Author's School

Graduate School of Arts & Sciences

Author's Department/Program

Biology and Biomedical Sciences: Molecular Microbiology and Microbial Pathogenesis


English (en)

Date of Award

January 2009

Degree Type


Degree Name

Doctor of Philosophy (PhD)

Chair and Committee

Peter Chivers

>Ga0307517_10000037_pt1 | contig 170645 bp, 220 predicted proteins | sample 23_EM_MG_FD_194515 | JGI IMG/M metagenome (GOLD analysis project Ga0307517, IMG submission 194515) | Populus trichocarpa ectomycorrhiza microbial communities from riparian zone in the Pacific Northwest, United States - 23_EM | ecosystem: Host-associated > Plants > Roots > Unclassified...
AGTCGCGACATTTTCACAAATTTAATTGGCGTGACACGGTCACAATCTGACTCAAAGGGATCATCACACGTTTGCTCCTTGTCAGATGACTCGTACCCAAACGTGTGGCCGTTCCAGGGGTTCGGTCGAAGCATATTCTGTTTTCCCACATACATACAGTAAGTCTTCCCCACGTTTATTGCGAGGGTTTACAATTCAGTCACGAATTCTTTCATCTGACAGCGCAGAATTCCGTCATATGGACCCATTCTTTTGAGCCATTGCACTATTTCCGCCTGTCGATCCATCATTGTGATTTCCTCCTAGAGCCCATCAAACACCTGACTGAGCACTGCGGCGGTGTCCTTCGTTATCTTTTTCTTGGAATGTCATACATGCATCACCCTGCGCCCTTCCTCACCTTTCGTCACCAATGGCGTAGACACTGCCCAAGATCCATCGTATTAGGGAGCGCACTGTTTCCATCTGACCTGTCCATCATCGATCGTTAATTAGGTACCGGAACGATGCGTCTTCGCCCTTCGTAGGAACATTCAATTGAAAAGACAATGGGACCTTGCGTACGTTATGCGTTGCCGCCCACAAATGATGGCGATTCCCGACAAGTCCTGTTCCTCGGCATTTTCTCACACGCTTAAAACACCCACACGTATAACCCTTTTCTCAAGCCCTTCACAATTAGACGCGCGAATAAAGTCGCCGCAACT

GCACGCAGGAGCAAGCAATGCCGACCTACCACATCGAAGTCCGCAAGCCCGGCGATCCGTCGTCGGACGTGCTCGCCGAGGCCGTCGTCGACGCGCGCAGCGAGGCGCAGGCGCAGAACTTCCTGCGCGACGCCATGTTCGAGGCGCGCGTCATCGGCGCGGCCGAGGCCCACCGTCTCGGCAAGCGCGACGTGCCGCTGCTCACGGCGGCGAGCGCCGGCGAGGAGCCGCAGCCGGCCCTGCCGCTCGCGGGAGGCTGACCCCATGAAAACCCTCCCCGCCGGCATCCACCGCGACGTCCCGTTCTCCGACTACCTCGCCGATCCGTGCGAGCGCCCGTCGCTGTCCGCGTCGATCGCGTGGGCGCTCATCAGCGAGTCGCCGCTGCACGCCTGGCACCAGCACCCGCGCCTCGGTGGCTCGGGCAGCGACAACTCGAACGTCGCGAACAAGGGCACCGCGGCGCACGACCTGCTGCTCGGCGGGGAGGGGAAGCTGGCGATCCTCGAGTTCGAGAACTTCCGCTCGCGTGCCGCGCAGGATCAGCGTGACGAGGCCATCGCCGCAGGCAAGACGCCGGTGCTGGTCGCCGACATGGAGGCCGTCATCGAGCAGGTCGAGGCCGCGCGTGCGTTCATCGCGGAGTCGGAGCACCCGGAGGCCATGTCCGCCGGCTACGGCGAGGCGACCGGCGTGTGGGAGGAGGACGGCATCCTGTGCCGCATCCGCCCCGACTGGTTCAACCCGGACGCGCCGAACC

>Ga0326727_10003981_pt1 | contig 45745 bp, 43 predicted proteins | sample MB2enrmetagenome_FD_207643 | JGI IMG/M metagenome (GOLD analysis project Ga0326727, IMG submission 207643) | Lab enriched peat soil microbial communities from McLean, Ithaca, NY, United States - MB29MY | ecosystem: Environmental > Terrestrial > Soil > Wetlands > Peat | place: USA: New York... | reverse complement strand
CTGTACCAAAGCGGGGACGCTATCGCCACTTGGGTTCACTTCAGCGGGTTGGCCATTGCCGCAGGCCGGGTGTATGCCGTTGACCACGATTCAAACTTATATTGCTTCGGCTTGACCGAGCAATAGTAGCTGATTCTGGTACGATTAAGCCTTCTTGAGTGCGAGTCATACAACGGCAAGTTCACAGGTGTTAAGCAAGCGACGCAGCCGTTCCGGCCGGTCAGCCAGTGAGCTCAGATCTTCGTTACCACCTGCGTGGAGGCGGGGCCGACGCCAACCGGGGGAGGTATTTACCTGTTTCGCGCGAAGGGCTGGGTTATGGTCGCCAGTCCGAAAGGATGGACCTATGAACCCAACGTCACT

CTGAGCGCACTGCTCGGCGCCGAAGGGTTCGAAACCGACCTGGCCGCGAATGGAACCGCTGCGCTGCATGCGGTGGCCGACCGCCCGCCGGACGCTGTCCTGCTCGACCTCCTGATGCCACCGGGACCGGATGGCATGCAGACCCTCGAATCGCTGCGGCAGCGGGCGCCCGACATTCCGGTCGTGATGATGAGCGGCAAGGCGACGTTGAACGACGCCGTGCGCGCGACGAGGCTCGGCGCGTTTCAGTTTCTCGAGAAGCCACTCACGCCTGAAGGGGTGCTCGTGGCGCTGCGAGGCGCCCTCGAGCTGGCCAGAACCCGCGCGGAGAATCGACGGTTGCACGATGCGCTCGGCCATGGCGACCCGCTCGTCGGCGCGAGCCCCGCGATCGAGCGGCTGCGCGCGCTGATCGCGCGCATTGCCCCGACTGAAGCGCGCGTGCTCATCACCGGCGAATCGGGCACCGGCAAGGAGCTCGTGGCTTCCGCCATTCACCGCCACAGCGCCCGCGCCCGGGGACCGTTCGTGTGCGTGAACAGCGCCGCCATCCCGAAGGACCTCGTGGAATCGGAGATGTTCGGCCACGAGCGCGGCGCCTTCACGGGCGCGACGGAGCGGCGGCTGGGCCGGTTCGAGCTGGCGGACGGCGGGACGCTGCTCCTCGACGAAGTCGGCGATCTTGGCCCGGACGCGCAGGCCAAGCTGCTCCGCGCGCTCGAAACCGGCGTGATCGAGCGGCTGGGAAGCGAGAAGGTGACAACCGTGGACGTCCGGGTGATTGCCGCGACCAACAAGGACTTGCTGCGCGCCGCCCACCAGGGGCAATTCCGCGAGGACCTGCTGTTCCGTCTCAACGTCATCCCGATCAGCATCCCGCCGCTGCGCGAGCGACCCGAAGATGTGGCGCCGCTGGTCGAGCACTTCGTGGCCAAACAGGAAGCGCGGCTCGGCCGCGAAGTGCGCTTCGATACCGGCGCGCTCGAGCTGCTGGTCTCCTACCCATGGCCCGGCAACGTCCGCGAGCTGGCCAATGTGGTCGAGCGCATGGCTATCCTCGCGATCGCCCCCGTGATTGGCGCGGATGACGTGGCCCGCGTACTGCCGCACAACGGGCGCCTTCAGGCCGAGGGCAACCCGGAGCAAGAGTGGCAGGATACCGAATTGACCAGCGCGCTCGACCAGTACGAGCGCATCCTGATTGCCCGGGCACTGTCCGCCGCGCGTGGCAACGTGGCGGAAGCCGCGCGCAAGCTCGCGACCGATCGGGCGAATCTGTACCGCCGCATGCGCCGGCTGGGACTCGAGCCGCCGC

Transition metal homeostasis is critical for all cells to balance cellular metal requirements with metal availability. One common homeostatic mechanism in bacteria is metal-dependent transcriptional regulation. The Ni2+-dependent transcription factor NikR is a member of the ribbon-helix-helix: RHH) family of DNA-binding proteins and is widespread among bacteria and archea with vastly different nickel physiologies. The goal of this thesis was to better understand basic aspects of cellular transition metal homeostasis by examining the activity and regulatory properties of NikR family members from different bacterial species. One organism that exhibits a prominent and well-defined nickel physiology is Helicobacter pylori, making it an ideal system with which to examine various aspects of metal homeostasis. Genetic studies demonstrated that NikR activation is controlled by a hierarchy of nickel-trafficking in H. pylori, where nickel is preferentially trafficked to the urease assembly pathway. NikR differentially regulates multiple nickel-related genes in response to distinct extracellular nickel concentrations, functioning to coordinate multiple activities important for metal homeostasis. Differential gene regulation resulted from NikR binding to promoters from different genes with a range of affinities and in distinct conformations, due to a flexible N-terminal arm that makes different DNA contacts at two promoters. In addition, the arm expands the specific DNA interactions by NikR as compared to previously characterized RHH transcription factors. Examination of additional previously uncharacterized NikR family members revealed that the N-terminal arm has been adapted differently in some cases but is also critical for DNA-binding affinity and specificity. This structural feature provides a molecular basis for tuning NikR activity to the physiology of the cell. These studies provide insight into how multiple metal-dependent activities in cells are coordinated and controlled in response to fluctuations in environmental metal. Further, they establish a robust experimental system with which to further investigate the molecular details of the evolution of transcriptional regulation, an integral component of metal homeostasis.


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